Trinity College Dublin: The Irish Childhood Cancer Survivorship Project: Trinity research

To coincide with Childhood Cancer Awareness Month (September), we look at the Irish Childhood Cancer Survivorship Project, and the work of Dr Michael Capra, Paediatric Oncologist at Children’s Health Ireland (CHI) at Crumlin, and Trinity’s Senior Clinical Lecturer in Paediatrics at the School of Medicine.

Dr Capra’s research focuses on the crucial issue of cancer survivorship. With survival rates for childhood cancer approaching 80%, survivors frequently deal with a myriad of medical problems as they grow older and have a higher-than-normal risk of premature death. Early detection and intervention of the side-effects of childhood cancers, as well as the long-term effects of the disease, are critical to improving patient outcomes. Furthermore, transitioning from paediatric medicine to adult care is challenging for patients who have already gone through so much. Despite the clear clinical needs, there has traditionally been no population-based data on the numbers of childhood cancer survivors in Ireland, nor are there figures for cancer- or treatment-related effects.

This lack of data is arguably the greatest limiting factor to the development of a world class national service in Ireland for survivors of childhood cancer.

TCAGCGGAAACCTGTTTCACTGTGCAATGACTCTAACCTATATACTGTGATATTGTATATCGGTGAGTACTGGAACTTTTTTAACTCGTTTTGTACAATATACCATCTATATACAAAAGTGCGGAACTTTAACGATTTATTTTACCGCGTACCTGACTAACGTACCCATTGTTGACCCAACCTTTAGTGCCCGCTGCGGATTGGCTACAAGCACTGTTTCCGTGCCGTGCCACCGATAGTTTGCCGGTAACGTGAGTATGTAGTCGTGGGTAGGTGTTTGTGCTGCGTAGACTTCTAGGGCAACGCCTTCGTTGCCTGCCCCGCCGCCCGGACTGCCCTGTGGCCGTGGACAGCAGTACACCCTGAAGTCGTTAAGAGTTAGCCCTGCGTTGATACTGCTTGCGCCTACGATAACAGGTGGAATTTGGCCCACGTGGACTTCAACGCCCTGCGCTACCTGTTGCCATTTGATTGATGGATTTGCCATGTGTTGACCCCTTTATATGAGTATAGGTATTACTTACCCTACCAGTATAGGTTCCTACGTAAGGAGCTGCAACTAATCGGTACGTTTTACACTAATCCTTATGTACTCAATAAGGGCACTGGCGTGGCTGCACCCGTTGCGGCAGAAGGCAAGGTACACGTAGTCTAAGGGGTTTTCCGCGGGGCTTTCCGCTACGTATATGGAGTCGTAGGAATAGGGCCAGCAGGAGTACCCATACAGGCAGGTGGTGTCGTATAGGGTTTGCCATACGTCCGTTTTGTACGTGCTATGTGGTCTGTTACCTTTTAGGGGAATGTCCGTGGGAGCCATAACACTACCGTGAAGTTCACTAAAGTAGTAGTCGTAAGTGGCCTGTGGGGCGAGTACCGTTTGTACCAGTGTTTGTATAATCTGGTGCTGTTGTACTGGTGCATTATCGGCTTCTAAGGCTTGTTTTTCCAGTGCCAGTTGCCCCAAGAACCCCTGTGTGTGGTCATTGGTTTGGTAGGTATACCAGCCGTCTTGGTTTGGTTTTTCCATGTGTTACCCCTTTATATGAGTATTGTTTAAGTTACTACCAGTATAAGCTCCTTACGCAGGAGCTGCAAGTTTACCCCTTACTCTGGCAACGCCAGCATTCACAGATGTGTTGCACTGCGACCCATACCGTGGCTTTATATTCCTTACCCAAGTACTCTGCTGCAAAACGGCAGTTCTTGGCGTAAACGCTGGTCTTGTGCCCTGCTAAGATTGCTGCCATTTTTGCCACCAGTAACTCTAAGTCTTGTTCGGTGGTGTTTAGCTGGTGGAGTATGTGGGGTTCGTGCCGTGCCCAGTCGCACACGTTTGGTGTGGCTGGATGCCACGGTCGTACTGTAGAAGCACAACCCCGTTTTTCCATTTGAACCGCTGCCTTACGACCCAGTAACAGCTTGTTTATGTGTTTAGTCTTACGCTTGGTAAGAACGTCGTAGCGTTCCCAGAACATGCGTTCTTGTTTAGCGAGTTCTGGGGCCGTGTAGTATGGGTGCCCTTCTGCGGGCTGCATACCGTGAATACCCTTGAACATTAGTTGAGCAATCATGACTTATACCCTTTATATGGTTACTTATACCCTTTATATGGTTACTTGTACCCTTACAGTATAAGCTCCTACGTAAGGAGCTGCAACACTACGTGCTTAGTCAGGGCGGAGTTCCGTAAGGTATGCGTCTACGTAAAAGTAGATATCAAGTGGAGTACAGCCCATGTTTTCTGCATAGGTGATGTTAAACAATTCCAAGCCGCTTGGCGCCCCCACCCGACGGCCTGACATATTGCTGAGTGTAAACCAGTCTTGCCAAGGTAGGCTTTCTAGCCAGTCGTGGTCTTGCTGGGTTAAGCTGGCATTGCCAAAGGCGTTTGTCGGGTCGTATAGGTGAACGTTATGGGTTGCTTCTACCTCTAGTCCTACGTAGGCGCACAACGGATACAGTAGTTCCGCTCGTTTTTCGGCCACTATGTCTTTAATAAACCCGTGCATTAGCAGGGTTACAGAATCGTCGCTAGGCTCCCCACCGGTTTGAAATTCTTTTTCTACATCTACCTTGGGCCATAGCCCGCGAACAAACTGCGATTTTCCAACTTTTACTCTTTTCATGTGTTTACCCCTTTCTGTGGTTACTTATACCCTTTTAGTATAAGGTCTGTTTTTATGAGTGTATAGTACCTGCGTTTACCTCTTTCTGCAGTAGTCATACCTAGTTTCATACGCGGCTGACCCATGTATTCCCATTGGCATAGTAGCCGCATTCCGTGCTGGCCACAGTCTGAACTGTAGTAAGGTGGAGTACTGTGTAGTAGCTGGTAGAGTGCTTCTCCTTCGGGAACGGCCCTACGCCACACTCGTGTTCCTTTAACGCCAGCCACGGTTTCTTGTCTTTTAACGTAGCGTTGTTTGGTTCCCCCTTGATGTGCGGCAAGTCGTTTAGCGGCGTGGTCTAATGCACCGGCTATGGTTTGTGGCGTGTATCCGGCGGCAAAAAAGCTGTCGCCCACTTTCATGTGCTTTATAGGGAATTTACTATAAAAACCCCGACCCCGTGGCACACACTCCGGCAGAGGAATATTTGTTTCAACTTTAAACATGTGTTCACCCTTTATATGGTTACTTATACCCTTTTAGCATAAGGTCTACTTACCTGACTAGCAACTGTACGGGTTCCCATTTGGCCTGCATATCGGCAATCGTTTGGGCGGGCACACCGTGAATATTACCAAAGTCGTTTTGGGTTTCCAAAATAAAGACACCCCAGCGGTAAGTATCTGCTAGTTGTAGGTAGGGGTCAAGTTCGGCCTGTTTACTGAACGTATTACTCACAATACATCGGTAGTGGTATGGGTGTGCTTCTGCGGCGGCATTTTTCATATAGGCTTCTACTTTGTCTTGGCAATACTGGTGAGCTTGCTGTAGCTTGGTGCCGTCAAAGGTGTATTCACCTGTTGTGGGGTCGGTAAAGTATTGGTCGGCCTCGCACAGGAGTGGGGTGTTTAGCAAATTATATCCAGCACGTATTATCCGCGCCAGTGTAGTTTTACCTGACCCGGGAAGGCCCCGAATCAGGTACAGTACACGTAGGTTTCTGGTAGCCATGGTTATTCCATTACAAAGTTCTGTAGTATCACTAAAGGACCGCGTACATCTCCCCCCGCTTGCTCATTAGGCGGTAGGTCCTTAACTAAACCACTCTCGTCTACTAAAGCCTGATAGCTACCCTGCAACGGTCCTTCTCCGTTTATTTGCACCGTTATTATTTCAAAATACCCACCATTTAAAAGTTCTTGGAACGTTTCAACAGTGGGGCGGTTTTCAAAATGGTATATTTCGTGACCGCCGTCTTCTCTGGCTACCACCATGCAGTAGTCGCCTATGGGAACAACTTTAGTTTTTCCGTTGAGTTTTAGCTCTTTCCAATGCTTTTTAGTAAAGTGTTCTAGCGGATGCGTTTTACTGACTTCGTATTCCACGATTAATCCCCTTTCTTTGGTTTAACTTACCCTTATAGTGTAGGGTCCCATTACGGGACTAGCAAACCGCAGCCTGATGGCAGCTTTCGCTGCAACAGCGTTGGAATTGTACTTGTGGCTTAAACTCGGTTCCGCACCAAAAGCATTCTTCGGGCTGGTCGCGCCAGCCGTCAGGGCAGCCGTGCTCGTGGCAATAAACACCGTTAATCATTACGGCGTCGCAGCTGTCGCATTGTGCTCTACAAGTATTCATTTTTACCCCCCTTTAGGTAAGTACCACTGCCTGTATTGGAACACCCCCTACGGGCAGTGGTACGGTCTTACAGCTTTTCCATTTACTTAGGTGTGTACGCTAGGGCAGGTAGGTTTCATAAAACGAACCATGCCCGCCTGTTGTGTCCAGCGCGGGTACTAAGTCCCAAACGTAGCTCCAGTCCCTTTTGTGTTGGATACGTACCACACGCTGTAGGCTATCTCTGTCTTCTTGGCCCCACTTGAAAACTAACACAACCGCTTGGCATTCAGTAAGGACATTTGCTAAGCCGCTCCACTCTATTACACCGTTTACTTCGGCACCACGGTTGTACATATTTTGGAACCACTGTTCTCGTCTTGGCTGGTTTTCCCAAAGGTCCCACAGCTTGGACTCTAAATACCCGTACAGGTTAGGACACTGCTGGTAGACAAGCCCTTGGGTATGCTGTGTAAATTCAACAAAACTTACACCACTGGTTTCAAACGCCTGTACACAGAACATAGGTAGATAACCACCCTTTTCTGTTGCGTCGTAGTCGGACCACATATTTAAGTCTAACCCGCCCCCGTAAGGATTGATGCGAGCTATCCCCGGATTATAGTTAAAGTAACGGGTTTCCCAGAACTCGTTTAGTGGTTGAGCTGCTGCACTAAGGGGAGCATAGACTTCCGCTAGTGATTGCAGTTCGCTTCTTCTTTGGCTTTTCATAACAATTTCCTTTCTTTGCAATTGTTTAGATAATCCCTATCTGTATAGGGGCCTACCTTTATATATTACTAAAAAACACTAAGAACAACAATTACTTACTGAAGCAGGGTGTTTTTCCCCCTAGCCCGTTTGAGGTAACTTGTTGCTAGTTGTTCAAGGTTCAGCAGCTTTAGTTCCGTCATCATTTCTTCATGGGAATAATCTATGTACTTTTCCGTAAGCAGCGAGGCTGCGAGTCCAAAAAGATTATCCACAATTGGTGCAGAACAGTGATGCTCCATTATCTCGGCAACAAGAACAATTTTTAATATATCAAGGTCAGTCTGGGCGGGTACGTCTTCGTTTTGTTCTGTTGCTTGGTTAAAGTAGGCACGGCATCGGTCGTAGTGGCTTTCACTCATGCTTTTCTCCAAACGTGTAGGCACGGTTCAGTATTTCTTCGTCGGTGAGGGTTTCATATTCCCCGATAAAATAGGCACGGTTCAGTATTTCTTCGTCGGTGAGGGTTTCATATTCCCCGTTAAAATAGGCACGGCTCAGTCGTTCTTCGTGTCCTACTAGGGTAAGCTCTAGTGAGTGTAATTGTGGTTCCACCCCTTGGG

In fact, the service deficits have been recognised at governmental level with the Department of Health’s National Cancer Strategy (2017-2016) committing to addressing these gaps. Service planners and those delivering care to survivors are now challenged to develop and provide a world class comprehensive survivorship service informed by a robust research infrastructure. To address these needs, Dr Capra’s group at CHI at Crumlin, in collaboration with Trinity College Dublin, are designing an electronic Irish childhood cancer survivorship database, and it is currently nearing completion.

Dr Capra describes the ambitious, large-scale project:

The over-arching aim of this project is to facilitate the development of a national clinical survivorship service for all survivors of childhood cancer, while at the same time establishing a longitudinal survivorship research infrastructure.

The resultant data will help generate a Treatment Summary/Survivorship Passport which can be given to cancer survivors to facilitate their transition on the difficult graduation from paediatric to adult care. The aim is that the survivorship passport will be electronically available to survivors and health care professionals – possibly through the proposed National Clinical Information System (NCIS) of the National Cancer Control Programme (NCCP) or an alternative platform. The database will provide infrastructure to facilitate research on Irish childhood cancer survivorship to ultimately deliver quality patient-centred care, improve survival, and increase quality of life.

Dr Capra outlines the impact on patient care:

This database will allow for effective transitioning from paediatric to adult care by use of a survivorship passport. It will facilitate data analysis to assist the construction of a robust national survivorship service for childhood cancer survivors. Crucially it will provide future research opportunities to improve current treatments, minimise late side-effects, and provide opportunities for accurate screening and surveillance.

The work of the survivorship project is currently funded by the Children’s Health Foundation. Discussions are currently underway with the Irish Cancer Society to further collaborate on this project.

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